There has to be a kind of 'through the looking glass' experience to really get what that means, I think.

    Yet, this falls in the trap of most of these "just so" theories. "Where" is it that the illusion (e.g. the desktop icons), exists? It is an infinite regress.. It's in the "mind"? What is this then? It's in the "brain"- What magical space of the neurostructure? There is always a hidden dualism lurking in these theories that cannot be explained away.schopenhauer1

    It's not about 'where it is' it's about 'what's looking'. When you ask the question, who is asking? Who wants to know? You can't get behind it, and you can't explain it.
  • javra
    296
    Don't be too sure. Remember, this professor is from California.Wayfarer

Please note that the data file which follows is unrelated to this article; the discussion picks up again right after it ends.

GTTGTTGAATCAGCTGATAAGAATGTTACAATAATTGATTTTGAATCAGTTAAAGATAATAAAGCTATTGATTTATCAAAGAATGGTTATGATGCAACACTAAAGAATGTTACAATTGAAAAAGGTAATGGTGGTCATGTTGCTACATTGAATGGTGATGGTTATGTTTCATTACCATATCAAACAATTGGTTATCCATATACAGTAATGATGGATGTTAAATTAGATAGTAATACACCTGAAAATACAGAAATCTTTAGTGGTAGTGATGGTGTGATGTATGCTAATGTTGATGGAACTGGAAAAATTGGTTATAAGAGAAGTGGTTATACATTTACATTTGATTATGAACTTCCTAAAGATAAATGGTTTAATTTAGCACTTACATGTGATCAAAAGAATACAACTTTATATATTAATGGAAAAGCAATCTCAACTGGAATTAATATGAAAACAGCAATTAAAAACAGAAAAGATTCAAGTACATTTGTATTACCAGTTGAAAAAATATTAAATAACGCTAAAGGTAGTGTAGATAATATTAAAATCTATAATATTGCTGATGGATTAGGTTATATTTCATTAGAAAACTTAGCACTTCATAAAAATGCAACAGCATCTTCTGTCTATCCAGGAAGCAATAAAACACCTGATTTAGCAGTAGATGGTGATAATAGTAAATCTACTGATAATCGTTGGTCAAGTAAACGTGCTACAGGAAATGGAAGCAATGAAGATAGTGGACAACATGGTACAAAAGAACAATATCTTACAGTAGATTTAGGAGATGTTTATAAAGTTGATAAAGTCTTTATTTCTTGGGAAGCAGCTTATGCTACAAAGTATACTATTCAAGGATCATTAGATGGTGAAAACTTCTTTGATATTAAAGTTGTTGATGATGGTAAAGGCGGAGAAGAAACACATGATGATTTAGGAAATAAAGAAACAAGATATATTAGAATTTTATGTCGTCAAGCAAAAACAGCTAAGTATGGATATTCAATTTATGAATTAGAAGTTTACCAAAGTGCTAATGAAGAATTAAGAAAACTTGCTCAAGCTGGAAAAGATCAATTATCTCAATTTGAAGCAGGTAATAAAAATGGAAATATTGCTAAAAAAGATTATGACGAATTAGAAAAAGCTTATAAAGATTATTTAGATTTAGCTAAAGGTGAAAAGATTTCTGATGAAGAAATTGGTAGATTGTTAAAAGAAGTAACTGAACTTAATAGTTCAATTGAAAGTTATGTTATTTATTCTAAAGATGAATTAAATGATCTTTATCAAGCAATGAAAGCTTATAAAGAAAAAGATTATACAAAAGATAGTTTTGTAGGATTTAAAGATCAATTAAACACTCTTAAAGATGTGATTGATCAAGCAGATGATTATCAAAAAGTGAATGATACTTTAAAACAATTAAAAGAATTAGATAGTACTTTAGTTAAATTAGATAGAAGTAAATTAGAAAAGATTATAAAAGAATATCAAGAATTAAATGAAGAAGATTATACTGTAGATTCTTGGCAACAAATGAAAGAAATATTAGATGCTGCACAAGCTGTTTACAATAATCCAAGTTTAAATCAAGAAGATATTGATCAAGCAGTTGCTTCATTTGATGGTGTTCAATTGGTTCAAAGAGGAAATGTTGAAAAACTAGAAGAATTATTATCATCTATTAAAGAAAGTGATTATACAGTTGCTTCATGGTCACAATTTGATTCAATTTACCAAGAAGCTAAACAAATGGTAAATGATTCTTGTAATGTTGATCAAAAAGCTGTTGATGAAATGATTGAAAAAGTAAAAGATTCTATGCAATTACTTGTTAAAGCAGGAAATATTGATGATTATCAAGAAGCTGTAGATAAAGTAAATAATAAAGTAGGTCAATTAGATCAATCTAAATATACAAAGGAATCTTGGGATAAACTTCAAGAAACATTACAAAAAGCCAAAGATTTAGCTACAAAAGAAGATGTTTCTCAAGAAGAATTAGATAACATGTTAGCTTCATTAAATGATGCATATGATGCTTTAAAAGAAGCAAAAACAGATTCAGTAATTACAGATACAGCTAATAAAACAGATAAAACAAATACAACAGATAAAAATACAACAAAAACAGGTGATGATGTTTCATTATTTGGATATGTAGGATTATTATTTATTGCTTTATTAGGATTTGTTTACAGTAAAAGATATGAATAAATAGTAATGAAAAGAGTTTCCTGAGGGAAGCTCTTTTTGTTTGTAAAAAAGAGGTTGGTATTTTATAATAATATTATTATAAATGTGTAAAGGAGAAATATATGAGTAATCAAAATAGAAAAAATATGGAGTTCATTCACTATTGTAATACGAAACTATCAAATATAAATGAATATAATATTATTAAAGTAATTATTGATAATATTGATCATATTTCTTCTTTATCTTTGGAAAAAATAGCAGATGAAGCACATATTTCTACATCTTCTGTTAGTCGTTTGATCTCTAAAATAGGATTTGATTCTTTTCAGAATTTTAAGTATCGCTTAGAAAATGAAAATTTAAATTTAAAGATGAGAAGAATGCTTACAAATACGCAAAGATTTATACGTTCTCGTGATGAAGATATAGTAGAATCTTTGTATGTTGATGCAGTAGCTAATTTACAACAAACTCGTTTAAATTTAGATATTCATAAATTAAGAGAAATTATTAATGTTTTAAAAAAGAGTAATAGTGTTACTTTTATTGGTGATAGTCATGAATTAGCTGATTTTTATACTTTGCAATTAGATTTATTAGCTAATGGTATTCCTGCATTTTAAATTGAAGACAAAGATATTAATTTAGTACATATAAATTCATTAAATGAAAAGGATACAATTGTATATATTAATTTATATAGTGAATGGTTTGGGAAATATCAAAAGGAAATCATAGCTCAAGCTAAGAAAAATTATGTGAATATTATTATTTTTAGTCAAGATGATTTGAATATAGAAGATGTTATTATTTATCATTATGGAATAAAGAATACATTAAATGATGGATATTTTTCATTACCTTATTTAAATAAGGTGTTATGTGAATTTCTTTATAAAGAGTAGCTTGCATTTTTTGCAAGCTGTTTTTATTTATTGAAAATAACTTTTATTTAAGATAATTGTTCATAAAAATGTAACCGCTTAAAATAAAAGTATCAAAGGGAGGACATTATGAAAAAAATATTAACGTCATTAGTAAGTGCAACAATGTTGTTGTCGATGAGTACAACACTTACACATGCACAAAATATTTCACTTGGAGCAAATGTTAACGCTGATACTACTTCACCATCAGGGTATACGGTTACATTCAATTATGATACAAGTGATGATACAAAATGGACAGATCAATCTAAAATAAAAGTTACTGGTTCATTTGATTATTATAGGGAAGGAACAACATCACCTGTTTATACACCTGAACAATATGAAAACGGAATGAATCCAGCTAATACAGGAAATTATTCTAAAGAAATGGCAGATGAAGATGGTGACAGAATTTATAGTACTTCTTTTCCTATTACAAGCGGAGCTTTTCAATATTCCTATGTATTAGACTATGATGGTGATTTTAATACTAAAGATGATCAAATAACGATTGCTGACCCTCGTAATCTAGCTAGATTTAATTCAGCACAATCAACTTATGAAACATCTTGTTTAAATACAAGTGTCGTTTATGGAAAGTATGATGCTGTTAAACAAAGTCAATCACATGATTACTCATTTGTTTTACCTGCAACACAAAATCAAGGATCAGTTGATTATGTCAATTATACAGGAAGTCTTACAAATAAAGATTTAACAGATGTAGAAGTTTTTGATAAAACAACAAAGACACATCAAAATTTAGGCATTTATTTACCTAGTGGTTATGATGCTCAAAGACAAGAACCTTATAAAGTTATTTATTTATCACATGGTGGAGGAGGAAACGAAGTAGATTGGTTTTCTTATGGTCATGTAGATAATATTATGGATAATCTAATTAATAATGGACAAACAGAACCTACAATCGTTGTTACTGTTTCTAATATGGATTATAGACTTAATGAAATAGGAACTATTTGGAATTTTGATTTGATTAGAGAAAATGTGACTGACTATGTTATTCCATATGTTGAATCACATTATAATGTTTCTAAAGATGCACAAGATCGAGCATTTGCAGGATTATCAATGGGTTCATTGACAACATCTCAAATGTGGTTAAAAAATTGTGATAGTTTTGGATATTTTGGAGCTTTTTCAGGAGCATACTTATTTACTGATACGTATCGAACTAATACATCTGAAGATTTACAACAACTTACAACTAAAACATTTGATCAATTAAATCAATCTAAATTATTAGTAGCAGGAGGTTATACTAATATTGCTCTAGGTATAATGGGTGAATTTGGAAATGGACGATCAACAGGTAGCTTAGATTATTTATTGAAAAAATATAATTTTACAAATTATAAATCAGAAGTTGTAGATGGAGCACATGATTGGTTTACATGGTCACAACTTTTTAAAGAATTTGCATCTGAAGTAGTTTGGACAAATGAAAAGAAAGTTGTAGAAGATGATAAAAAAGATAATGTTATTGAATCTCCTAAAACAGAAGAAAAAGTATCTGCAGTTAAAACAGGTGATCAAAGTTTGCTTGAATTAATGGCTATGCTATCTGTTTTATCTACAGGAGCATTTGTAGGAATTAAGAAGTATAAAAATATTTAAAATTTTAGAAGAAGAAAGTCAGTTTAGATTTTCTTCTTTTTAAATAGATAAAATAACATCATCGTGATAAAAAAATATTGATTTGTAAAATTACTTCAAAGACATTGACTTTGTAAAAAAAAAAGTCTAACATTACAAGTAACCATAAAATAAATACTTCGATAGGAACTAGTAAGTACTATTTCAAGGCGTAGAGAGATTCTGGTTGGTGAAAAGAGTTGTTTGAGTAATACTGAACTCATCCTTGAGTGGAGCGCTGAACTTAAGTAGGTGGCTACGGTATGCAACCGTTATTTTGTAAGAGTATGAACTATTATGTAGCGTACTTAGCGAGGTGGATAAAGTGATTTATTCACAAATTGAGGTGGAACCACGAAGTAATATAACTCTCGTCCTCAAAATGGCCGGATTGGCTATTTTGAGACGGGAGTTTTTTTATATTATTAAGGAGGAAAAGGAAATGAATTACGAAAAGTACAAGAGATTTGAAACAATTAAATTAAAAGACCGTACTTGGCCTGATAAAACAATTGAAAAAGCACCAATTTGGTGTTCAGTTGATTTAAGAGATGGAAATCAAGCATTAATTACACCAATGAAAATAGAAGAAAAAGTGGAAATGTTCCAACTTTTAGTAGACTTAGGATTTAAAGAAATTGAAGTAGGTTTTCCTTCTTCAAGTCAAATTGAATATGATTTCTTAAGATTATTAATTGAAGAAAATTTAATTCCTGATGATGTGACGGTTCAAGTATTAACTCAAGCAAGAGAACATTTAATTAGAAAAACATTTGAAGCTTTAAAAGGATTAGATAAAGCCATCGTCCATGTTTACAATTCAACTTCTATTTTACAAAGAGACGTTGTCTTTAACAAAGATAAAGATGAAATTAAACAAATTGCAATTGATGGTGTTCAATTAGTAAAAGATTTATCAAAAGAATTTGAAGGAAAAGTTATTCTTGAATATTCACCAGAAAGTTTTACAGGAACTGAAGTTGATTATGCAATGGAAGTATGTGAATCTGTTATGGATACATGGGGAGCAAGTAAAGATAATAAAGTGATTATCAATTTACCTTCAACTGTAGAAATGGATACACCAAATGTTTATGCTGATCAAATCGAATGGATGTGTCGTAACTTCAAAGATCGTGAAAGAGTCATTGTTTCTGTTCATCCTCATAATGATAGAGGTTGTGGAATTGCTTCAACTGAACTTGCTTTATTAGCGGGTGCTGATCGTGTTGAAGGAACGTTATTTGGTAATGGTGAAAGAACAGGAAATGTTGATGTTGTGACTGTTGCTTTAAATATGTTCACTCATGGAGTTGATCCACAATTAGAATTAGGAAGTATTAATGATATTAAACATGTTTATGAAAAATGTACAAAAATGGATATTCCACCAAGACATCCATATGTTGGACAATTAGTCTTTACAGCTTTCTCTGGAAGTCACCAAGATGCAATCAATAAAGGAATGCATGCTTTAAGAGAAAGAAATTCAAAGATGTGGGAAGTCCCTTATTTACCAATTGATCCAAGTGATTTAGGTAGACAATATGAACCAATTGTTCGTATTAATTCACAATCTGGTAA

Well, thinking that I'm getting your vibes: Dude, like, Californians can be totally rad at times. :P Nerdy as some of us can sometimes get.

    Hang ten. (Y) ;)
  • Wayfarer
    4.5k
    I think there could be a book written on 'Californian metaphysics', although this one might be close.
  • Bitter Crank
    4.1k
    I think the more radical point is that 'exterior' is also a perception. I hasten to add, I think it's a veridical perception. But when we do see 'reflected light from a surface' - there's no actual light inside the cranium; light doesn't actually penetrate. The sensory organs process sensations including smell, touch, hearing, and combine them by the process called 'apperception' into cognitive wholes. But these are cognitive events, still.Wayfarer